I personally think milk goes very well with tofu and fish. Anyhow, the lack of dairy cows probably comes from a more basic issue: lack of space. A cow requires a lot of pasture. Pigs require less space, so they are more efficient to raise. I've also been told you can get more meat out of a pig than a cow.

                      2. re: tmso

                        I think this is a case where cart before the horse or horse before the cart is optional. The bottom line is that when experiments with dairy (from any animal) result in gastric duress for the majority, the incentive to keep trying sort of falls by the wayside.

                        And yes, for those who have mentioned it, there are pockets in Asia where cheese and milk products are old traditions among population groups that are obviously not troubled by milk products. As a general rule of thumb, the farther east you go on the Asian continent, the greater the development of milk and cheese products, not to mention yogurt in all of its forms. I once narrowly escaped yak butter tea. <whew< That would have made me lactose intolerant, but not from a gastric problem. It's my taste buds that were in revolt!

                        1. re: Caroline1

                          You mean the farther west you go on the Asian continent.

                          1. re: PeterL

                            Exactly. Too much multi-tasking is bad for one's sense of direction. Thanks!

                          2. re: Caroline1

                            Hmm...well, but if lactose tolerance is what humans have developed rather than lactose intolerance, then at some point somebody did find the incentive to "keep trying," otherwise Westerners wouldn't eat dairy either.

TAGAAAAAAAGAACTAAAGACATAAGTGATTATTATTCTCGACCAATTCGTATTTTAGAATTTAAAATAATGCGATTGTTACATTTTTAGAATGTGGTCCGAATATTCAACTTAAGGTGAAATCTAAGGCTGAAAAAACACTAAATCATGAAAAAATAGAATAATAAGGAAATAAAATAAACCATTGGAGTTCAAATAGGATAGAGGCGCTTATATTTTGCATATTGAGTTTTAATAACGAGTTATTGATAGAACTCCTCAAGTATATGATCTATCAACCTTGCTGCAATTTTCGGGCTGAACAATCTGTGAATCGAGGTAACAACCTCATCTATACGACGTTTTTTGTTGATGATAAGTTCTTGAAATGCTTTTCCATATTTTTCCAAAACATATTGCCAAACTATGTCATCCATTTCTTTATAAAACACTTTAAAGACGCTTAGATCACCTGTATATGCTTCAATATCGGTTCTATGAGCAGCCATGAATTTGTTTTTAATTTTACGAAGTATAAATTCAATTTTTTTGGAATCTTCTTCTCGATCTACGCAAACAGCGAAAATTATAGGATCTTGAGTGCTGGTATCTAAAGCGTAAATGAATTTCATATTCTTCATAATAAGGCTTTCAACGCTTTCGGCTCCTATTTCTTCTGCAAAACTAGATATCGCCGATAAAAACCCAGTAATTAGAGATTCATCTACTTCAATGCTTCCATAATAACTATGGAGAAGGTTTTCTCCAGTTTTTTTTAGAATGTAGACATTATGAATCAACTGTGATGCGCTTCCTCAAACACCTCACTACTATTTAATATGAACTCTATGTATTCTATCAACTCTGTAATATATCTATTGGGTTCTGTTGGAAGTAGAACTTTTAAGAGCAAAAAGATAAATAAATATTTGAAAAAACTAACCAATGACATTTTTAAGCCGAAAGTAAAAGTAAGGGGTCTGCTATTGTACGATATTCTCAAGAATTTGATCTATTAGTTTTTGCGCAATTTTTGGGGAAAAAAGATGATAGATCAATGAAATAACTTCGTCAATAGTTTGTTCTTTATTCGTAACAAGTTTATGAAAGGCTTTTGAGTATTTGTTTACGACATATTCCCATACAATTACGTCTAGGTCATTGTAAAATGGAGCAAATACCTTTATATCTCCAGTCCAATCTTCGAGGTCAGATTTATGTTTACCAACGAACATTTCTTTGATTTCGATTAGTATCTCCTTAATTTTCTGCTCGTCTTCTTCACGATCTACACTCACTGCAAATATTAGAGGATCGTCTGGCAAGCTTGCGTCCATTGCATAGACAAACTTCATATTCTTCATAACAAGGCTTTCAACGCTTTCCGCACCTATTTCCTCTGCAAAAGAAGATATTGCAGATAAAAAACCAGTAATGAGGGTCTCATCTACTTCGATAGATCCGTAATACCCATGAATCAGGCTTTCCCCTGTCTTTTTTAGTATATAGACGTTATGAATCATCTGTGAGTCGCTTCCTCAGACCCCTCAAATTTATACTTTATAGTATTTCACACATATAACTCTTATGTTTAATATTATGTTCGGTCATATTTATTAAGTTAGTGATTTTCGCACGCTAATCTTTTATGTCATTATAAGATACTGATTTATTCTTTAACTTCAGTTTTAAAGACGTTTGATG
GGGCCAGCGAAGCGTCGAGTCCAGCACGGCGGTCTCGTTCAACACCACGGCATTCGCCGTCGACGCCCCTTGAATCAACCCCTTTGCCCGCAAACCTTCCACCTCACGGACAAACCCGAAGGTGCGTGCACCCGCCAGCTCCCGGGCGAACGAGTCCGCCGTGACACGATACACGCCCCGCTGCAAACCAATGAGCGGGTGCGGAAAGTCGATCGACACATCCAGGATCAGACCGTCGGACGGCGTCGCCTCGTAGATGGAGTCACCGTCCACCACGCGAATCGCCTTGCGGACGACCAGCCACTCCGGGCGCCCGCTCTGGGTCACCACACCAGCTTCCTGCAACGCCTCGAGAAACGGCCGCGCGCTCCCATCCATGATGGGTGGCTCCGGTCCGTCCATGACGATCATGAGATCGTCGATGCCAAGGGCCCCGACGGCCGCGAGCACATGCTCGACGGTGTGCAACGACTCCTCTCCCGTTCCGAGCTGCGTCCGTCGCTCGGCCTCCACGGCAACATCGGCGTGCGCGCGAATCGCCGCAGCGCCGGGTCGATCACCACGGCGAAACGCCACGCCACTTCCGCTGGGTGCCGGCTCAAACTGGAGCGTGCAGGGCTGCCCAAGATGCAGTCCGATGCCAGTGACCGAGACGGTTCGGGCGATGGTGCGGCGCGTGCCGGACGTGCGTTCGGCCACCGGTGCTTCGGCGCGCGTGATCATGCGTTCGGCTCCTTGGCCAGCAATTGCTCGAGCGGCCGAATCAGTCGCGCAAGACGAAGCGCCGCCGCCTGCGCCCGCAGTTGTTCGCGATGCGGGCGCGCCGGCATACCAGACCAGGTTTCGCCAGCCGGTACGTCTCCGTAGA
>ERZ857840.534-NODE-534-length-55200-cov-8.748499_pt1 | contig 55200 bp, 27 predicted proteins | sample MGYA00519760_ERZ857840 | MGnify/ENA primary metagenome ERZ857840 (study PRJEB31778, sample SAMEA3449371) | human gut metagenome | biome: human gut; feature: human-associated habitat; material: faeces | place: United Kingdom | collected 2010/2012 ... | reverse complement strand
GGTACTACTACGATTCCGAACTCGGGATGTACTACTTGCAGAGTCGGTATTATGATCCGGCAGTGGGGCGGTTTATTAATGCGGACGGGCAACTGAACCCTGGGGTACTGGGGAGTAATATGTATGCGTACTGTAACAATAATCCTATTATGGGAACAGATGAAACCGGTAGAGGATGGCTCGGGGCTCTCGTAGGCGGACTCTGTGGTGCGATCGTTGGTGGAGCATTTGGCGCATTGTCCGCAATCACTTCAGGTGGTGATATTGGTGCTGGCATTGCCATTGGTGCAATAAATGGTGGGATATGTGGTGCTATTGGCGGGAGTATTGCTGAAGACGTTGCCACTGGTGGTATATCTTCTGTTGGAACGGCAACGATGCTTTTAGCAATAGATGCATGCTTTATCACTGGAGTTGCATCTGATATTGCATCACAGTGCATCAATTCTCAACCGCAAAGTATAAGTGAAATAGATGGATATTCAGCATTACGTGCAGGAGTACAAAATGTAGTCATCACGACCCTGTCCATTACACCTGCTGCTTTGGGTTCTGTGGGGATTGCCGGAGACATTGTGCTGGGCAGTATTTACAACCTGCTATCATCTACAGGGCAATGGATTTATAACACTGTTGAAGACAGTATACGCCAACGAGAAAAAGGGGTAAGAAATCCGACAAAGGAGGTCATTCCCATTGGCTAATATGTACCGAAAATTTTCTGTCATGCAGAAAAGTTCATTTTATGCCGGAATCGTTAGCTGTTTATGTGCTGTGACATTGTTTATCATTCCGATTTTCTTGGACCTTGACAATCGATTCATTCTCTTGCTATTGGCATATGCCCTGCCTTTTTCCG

As for "dairy not going well," I know that many find the combo of cheese and seafood gauche, but screw it, I often like it, even as a purported Italophile—starting with lox and cream cheese / herring and sour cream and going from there. Tuna melts. Oysters broiled with parmesan. Etc.

                            1. re: tatamagouche

                              Not necessarily. The lactose intolerance has a strong tie to certain ethnic groups. You can find lots of information about it on the web. It's not a uniform trait in all homo sapien sapiens.

                              1. re: Caroline1

                                So you're saying it might be not only a matter of tolerance/intolerance but of degrees thereof—that some groups' stronger intolerance might equal lesser incentive?

                                (I could look it up, but that's what I have Chowhounds for!)

                                1. re: tatamagouche

                                  Yup. Basically you've got a pretty good grasp of the overall picture.

                              2. re: tatamagouche

                                In addition to Asians, Native Americans are/were lactose intolerant. There are records of a battle fought about 1000 AD that resulted when a group of Native Americans got violently ill after recieving a bucket of milk from some Viking colonists. The natives thought they had been poisoned.